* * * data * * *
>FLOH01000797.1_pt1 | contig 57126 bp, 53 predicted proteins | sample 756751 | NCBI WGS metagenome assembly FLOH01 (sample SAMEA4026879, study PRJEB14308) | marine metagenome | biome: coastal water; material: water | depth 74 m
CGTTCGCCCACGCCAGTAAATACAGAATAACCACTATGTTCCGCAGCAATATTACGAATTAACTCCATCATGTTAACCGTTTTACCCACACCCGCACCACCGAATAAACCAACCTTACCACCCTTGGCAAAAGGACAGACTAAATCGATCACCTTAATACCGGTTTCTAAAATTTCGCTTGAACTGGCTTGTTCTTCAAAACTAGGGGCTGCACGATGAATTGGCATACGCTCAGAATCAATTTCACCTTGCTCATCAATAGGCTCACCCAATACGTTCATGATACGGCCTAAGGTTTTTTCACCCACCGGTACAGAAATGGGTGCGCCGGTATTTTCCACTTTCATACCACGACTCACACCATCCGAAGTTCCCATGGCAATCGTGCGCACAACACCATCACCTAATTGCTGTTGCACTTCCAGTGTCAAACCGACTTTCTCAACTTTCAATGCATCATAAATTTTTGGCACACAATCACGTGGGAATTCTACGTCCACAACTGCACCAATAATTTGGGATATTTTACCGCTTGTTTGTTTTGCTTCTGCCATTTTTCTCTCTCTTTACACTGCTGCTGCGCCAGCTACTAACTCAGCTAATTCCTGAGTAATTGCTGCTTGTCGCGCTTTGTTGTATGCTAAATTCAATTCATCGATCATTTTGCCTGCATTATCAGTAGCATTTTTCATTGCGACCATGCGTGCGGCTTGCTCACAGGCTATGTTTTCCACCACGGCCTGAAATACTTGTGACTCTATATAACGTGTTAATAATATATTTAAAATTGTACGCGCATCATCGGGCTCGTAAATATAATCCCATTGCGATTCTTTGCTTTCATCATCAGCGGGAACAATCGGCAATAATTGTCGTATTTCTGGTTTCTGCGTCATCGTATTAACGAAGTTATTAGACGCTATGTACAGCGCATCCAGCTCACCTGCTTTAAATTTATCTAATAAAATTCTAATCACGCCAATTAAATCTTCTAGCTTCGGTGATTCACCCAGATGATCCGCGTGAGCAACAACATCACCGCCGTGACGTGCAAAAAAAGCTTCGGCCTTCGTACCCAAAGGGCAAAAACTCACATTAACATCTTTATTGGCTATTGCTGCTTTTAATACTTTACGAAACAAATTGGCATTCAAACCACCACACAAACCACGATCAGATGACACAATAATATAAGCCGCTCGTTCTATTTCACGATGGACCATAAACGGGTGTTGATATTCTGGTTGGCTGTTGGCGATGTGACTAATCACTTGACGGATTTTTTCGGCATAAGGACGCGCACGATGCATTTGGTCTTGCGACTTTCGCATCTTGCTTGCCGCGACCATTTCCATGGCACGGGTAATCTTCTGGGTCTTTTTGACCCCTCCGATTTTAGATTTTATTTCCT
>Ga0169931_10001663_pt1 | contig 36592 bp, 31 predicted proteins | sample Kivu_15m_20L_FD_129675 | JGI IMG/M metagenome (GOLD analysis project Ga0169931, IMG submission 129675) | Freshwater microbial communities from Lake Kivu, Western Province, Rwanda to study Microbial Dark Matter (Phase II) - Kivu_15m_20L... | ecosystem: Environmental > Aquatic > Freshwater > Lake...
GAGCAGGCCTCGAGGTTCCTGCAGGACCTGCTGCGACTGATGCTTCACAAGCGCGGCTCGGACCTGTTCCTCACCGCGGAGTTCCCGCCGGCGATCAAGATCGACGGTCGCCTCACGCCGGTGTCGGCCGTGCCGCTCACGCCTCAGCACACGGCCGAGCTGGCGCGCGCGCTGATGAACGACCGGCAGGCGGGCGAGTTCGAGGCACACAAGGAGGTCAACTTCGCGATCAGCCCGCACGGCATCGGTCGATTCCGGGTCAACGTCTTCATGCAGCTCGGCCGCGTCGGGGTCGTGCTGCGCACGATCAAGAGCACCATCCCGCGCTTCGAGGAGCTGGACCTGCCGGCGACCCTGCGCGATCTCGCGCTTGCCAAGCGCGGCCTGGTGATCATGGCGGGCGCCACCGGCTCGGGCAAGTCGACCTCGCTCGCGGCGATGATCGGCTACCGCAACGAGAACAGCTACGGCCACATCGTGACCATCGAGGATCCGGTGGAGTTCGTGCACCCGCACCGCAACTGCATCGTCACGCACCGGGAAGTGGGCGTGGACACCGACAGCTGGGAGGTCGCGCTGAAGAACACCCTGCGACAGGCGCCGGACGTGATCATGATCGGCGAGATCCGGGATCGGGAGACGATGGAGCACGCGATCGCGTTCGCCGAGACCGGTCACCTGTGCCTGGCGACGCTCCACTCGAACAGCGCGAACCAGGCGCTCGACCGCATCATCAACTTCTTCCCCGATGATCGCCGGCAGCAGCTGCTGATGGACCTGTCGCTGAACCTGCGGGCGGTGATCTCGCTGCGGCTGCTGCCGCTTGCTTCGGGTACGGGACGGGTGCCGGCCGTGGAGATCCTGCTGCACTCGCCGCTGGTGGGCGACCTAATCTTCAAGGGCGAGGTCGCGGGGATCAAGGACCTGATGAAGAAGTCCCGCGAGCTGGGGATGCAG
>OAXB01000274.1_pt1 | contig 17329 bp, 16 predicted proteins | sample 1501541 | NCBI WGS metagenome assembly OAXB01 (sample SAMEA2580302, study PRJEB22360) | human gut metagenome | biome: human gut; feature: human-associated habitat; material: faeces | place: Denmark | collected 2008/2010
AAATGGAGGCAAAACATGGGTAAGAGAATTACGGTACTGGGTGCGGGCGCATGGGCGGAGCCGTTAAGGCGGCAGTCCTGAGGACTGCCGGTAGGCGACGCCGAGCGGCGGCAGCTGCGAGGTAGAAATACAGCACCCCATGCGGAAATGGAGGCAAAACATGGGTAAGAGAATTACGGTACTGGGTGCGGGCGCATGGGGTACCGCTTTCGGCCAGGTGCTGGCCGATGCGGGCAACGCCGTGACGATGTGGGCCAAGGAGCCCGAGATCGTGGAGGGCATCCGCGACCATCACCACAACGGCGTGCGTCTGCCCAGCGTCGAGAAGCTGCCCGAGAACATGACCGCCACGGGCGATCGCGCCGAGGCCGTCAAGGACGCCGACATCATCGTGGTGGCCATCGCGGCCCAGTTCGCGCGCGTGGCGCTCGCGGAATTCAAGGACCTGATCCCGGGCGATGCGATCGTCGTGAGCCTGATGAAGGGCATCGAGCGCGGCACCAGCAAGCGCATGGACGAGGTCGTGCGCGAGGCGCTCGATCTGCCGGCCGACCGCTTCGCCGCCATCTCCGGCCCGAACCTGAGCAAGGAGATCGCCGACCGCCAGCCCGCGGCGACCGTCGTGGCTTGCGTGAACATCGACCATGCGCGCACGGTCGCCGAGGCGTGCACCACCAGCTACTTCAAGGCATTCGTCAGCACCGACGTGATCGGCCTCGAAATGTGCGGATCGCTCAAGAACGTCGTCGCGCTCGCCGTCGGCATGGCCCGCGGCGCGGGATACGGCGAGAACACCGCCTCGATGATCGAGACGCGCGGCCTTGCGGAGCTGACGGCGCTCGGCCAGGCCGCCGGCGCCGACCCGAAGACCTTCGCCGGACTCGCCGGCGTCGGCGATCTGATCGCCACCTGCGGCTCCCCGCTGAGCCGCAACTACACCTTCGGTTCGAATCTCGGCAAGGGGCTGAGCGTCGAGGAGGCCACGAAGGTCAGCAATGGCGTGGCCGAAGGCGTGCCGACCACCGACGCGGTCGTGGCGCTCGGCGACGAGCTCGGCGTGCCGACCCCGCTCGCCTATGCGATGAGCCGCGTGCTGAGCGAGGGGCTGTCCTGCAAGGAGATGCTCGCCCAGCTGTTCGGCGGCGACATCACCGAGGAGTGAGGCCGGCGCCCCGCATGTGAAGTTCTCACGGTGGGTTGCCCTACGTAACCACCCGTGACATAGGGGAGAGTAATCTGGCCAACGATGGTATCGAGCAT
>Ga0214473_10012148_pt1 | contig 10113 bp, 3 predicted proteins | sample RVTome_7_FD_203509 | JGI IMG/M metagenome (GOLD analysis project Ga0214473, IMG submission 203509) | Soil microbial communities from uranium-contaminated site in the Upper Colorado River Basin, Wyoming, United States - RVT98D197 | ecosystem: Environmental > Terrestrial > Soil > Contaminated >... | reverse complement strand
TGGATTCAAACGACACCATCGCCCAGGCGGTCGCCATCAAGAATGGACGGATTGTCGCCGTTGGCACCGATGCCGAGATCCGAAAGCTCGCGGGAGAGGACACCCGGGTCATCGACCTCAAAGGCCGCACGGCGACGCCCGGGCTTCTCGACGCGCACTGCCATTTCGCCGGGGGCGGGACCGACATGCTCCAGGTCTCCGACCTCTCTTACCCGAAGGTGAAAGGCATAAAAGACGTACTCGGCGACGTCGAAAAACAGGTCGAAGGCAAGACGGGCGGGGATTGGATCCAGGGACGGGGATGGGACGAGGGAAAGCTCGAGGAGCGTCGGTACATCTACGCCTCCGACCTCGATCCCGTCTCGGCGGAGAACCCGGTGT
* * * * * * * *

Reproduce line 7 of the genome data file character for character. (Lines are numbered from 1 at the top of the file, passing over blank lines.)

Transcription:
>Ga0214473_10012148_pt1 | contig 10113 bp, 3 predicted proteins | sample RVTome_7_FD_203509 | JGI IMG/M metagenome (GOLD analysis project Ga0214473, IMG submission 203509) | Soil microbial communities from uranium-contaminated site in the Upper Colorado River Basin, Wyoming, United States - RVT98D197 | ecosystem: Environmental > Terrestrial > Soil > Contaminated >... | reverse complement strand